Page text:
1. The Adventurists will provide saddles, bridles, reins, hobbles, long lead reins, none of which can be substituted for your own kit. That is to say, all tack EXCEPT stirrups and stirrup leathers, which riders should bring with them. Some folks like fenders, others leathers, and some like caged stirrups, others hate them. Bring what you prefer, and have practised with.
We'll be using Franco-C custom built saddles. These have been custom-designed by South African saddler Ben Liebenberg, who has equipped some high profile endurance riders and also ridden in Mongolia. They are lightweight (4.5kgs dressed), short enough for the little Mongolian horses whilst allowing maximum seat room for the riders. The triangular rigging minimises saddle roll, and the wide woollen girth is comfortable and (relatively) hygienic. The saddle pads have both memory foam and sheepskin, for maximum protection and comfort for the horses. The saddles have been specially reinforced to handle the rigours of the Mongol Derby, with the toughest materials, and riveted attachments.
2. If you are riding in trainers or boots without heels, you must used a caged stirrup.
3. Saddle bags, roll mats, etc. You will all get your custom-made Mongol Derby saddle bag, designed by the saddler to go with the saddle, in the post in April. This is deliberate- you need to PRACTISE packing your entire world into that bag. At Pre-race Training you will have 2 or 3 training rides during which time you will be able to experiment a little and get your kit arranged just so. But none of the Mongolian horses are tame enough to cope with saddle bags rattling and flapping, so here are some preliminary tips.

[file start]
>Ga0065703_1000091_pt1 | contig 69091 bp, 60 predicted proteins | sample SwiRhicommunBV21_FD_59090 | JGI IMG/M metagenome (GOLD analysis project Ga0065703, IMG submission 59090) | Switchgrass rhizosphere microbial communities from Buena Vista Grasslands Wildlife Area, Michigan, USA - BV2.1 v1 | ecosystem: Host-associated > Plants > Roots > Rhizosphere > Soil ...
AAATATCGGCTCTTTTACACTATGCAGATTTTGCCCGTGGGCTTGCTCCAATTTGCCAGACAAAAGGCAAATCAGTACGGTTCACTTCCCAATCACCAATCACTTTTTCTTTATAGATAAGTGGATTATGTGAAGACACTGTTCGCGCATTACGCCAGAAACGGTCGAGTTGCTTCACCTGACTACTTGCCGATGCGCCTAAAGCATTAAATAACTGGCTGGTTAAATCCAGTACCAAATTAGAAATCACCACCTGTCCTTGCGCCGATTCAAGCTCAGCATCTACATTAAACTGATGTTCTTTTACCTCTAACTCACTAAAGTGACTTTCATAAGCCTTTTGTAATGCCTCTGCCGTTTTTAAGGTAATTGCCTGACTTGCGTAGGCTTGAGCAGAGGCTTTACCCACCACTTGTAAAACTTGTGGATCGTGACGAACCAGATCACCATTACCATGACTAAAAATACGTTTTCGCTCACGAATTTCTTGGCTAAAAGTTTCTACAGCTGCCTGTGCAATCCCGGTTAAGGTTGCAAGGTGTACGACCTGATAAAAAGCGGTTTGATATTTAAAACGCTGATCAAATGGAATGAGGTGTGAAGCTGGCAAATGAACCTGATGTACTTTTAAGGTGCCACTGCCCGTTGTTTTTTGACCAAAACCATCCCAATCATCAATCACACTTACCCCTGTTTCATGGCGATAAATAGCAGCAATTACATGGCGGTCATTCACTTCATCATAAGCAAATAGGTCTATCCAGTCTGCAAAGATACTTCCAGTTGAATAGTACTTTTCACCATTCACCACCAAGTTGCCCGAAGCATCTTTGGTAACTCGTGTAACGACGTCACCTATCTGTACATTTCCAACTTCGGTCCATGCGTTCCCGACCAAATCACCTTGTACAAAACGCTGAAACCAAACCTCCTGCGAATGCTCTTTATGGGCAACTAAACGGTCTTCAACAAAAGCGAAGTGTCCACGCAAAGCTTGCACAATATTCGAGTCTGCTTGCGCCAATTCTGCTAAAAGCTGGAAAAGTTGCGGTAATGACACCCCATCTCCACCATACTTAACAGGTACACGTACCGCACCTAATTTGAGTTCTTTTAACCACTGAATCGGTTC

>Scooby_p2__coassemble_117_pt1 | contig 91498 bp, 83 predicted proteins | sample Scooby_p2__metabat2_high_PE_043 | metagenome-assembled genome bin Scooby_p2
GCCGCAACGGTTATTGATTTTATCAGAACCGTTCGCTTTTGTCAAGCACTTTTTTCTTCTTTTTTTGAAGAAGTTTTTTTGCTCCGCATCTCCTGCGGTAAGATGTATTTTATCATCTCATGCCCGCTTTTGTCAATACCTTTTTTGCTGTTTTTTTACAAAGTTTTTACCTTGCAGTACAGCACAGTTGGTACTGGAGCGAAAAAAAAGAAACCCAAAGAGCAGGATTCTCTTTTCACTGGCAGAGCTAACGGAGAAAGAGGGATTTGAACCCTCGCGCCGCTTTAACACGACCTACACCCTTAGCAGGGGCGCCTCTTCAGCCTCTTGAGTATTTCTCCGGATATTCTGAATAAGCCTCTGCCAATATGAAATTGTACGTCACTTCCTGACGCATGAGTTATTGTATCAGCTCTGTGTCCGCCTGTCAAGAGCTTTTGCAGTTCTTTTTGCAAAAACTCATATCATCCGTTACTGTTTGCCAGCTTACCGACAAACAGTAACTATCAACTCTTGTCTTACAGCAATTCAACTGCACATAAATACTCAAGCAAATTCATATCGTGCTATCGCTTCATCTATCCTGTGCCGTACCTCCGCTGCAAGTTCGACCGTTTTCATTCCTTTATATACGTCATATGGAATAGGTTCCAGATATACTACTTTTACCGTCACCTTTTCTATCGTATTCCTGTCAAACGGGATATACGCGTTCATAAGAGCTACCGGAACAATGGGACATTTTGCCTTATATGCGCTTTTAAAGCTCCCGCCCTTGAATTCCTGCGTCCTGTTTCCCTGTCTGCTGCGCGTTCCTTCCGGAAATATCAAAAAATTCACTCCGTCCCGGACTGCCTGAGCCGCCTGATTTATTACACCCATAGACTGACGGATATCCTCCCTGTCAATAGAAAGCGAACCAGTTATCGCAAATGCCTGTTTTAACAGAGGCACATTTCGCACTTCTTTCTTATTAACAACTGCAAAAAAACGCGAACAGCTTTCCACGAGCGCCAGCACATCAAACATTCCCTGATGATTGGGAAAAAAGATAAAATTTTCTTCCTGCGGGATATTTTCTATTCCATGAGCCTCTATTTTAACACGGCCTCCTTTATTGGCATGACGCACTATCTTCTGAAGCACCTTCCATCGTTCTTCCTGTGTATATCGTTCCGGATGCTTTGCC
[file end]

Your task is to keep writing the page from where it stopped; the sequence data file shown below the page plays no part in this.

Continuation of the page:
- If you think it's on tight, tighten it again. Elastic bungees are great for giving tension without snapping. ANY flapping stuff is a hazard, so batten things down properly.
- Pack things down small and keep them off the horse's back. Too much bulk behind the saddle puts weight over a weak spot in the horse's anatomy. Rough or abrasive bags, with pointy stuff in the bottom, could rub the horse's back and cause an injury.
- Keep things central. A single bag can be quite a weight hanging off to one side and can work loose or shift your saddle. Your saddle bags are designed to tuck neatly and centrally behind your saddle
- Behind you not in front. If the horse can see stuff jiggling about at its eyeline (e.g. pommel bags in front of the saddle), it's likely to buck you off. Having your gubbins behind you means the horse probably won't notice it, which is helpful.